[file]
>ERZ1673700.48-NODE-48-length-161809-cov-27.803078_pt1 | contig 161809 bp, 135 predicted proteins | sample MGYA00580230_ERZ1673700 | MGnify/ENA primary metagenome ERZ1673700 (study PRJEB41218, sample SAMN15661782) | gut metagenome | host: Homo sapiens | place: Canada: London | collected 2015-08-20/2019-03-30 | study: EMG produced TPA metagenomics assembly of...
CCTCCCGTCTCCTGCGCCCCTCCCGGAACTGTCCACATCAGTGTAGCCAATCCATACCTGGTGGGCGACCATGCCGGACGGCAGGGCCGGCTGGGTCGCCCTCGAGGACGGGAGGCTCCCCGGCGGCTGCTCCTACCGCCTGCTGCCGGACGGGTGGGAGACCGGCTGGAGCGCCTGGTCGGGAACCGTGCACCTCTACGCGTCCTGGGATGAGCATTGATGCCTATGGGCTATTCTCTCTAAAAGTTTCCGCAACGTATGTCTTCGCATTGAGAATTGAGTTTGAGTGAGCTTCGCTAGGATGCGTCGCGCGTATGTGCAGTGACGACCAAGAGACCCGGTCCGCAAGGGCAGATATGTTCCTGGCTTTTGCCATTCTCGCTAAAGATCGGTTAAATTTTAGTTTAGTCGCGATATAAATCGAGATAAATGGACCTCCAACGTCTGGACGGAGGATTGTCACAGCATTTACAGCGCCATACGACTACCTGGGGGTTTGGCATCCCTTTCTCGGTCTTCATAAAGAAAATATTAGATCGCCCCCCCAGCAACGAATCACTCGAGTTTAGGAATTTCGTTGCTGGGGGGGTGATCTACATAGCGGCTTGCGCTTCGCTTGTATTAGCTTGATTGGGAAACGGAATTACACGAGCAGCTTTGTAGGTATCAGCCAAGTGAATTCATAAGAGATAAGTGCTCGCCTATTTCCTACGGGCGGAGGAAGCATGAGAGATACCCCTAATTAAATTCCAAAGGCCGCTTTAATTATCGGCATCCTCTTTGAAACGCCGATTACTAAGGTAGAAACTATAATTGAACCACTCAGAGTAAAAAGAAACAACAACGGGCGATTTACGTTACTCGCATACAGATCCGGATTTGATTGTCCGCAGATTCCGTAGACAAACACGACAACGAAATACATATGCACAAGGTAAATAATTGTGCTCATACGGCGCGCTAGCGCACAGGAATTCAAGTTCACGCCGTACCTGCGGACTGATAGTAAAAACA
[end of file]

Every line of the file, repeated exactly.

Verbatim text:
>ERZ1673700.48-NODE-48-length-161809-cov-27.803078_pt1 | contig 161809 bp, 135 predicted proteins | sample MGYA00580230_ERZ1673700 | MGnify/ENA primary metagenome ERZ1673700 (study PRJEB41218, sample SAMN15661782) | gut metagenome | host: Homo sapiens | place: Canada: London | collected 2015-08-20/2019-03-30 | study: EMG produced TPA metagenomics assembly of...
CCTCCCGTCTCCTGCGCCCCTCCCGGAACTGTCCACATCAGTGTAGCCAATCCATACCTGGTGGGCGACCATGCCGGACGGCAGGGCCGGCTGGGTCGCCCTCGAGGACGGGAGGCTCCCCGGCGGCTGCTCCTACCGCCTGCTGCCGGACGGGTGGGAGACCGGCTGGAGCGCCTGGTCGGGAACCGTGCACCTCTACGCGTCCTGGGATGAGCATTGATGCCTATGGGCTATTCTCTCTAAAAGTTTCCGCAACGTATGTCTTCGCATTGAGAATTGAGTTTGAGTGAGCTTCGCTAGGATGCGTCGCGCGTATGTGCAGTGACGACCAAGAGACCCGGTCCGCAAGGGCAGATATGTTCCTGGCTTTTGCCATTCTCGCTAAAGATCGGTTAAATTTTAGTTTAGTCGCGATATAAATCGAGATAAATGGACCTCCAACGTCTGGACGGAGGATTGTCACAGCATTTACAGCGCCATACGACTACCTGGGGGTTTGGCATCCCTTTCTCGGTCTTCATAAAGAAAATATTAGATCGCCCCCCCAGCAACGAATCACTCGAGTTTAGGAATTTCGTTGCTGGGGGGGTGATCTACATAGCGGCTTGCGCTTCGCTTGTATTAGCTTGATTGGGAAACGGAATTACACGAGCAGCTTTGTAGGTATCAGCCAAGTGAATTCATAAGAGATAAGTGCTCGCCTATTTCCTACGGGCGGAGGAAGCATGAGAGATACCCCTAATTAAATTCCAAAGGCCGCTTTAATTATCGGCATCCTCTTTGAAACGCCGATTACTAAGGTAGAAACTATAATTGAACCACTCAGAGTAAAAAGAAACAACAACGGGCGATTTACGTTACTCGCATACAGATCCGGATTTGATTGTCCGCAGATTCCGTAGACAAACACGACAACGAAATACATATGCACAAGGTAAATAATTGTGCTCATACGGCGCGCTAGCGCACAGGAATTCAAGTTCACGCCGTACCTGCGGACTGATAGTAAAAACA